The scientific study of plants and their evolutionary history is known as systematics. Classification of plant and hierarchical organisation are the foundations of systematics but its main purpose is to reconstruct the evolution of plant life. It uses anatomical, morphological, embryological, chromosomal and chemical data to classify plants into taxonomic categories. The primary goal of systematics is to determine phylogeny, or the evolutionary history of a certain group.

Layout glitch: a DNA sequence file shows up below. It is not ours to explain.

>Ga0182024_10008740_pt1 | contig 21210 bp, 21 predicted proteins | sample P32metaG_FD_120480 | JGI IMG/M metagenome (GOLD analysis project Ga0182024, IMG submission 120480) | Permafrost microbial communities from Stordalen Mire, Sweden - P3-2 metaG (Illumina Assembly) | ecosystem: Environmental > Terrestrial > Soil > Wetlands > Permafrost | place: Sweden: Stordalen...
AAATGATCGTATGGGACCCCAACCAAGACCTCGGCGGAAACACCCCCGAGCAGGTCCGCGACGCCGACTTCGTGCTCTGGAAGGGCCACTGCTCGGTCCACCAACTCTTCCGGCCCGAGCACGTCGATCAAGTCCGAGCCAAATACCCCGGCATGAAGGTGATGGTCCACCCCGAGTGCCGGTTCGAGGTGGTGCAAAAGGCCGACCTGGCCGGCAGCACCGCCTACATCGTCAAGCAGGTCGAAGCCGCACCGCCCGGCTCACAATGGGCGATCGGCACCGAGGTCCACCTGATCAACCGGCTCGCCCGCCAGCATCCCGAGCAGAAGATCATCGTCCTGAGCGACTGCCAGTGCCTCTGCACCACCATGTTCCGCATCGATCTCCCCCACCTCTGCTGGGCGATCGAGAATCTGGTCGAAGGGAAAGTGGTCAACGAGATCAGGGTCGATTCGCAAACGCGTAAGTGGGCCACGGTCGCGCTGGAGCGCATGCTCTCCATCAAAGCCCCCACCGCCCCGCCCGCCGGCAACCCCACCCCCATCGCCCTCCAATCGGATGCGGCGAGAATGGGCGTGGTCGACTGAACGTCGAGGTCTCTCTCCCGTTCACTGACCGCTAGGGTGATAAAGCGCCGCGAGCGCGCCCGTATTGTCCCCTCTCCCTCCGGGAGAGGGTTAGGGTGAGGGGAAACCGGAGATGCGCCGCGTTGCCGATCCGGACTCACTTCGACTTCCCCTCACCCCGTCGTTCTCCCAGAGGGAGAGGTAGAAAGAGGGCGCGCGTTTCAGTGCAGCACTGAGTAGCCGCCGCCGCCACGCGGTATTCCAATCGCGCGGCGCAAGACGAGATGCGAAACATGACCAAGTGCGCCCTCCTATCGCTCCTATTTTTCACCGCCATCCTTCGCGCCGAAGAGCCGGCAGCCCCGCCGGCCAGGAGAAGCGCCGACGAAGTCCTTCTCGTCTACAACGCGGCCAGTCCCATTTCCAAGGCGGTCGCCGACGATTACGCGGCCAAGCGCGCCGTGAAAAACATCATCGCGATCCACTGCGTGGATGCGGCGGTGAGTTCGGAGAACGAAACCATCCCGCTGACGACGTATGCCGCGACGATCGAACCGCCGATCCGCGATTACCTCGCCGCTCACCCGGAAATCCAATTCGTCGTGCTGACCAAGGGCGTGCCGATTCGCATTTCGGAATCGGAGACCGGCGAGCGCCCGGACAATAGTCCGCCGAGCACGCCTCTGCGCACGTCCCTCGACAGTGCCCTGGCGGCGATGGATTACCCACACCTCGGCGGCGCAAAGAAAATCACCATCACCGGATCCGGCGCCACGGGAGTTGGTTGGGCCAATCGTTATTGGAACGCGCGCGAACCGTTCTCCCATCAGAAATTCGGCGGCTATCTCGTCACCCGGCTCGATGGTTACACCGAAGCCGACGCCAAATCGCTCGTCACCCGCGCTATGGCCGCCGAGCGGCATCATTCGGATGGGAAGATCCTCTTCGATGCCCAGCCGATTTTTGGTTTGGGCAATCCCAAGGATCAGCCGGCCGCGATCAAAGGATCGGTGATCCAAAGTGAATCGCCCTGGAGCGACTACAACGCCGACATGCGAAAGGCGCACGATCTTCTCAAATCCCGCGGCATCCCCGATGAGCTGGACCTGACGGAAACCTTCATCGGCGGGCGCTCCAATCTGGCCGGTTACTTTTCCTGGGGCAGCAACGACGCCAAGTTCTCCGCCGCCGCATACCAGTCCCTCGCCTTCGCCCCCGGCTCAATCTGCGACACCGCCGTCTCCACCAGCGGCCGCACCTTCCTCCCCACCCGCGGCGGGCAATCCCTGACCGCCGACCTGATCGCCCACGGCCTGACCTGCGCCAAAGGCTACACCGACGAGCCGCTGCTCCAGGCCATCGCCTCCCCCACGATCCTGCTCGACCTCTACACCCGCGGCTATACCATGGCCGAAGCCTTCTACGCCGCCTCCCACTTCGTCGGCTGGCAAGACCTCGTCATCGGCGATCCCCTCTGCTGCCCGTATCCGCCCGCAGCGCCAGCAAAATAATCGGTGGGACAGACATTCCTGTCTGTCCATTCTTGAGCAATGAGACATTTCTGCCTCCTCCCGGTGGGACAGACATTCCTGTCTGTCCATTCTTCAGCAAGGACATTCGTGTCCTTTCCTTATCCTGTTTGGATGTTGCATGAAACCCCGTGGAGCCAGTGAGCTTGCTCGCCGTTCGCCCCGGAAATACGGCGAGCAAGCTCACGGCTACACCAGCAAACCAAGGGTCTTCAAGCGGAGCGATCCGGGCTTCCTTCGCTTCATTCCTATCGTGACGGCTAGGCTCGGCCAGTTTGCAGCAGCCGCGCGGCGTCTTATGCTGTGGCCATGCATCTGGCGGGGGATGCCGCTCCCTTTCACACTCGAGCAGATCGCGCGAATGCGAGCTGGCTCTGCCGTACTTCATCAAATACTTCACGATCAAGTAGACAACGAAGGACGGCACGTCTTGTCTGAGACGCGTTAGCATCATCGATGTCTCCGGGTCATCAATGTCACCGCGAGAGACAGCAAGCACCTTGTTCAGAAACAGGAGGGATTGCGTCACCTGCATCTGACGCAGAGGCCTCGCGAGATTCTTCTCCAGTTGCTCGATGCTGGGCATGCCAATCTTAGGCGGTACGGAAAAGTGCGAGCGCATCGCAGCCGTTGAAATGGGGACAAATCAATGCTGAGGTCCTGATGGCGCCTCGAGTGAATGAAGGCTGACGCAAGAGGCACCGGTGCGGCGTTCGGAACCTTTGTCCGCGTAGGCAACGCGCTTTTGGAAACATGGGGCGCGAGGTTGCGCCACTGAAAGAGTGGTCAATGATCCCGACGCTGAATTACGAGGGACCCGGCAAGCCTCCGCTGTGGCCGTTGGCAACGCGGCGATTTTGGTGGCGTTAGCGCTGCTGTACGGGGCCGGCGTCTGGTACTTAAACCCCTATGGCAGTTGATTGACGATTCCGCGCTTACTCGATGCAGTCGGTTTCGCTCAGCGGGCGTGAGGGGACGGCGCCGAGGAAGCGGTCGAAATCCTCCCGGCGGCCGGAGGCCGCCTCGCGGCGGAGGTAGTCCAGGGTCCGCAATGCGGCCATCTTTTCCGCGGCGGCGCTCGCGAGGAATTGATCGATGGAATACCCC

The word "taxonomy" is derived from two Greek words: "taxis," which means "arrangement," and "nomos," which means "laws." Plant taxonomy is a discipline of botany concerned with identification (determine the unknown species' traits and compare them to those of recognised species), characterisation (describe all the characteristics of the newly identified species), classification (dividing and classifying known species into various groups or taxa based on their similarities and differences), and nomenclature (according to convention, assigning the scientific name) of plants based on their similarities and differences. Plant taxonomy is the science of classifying plants according to a set of rules.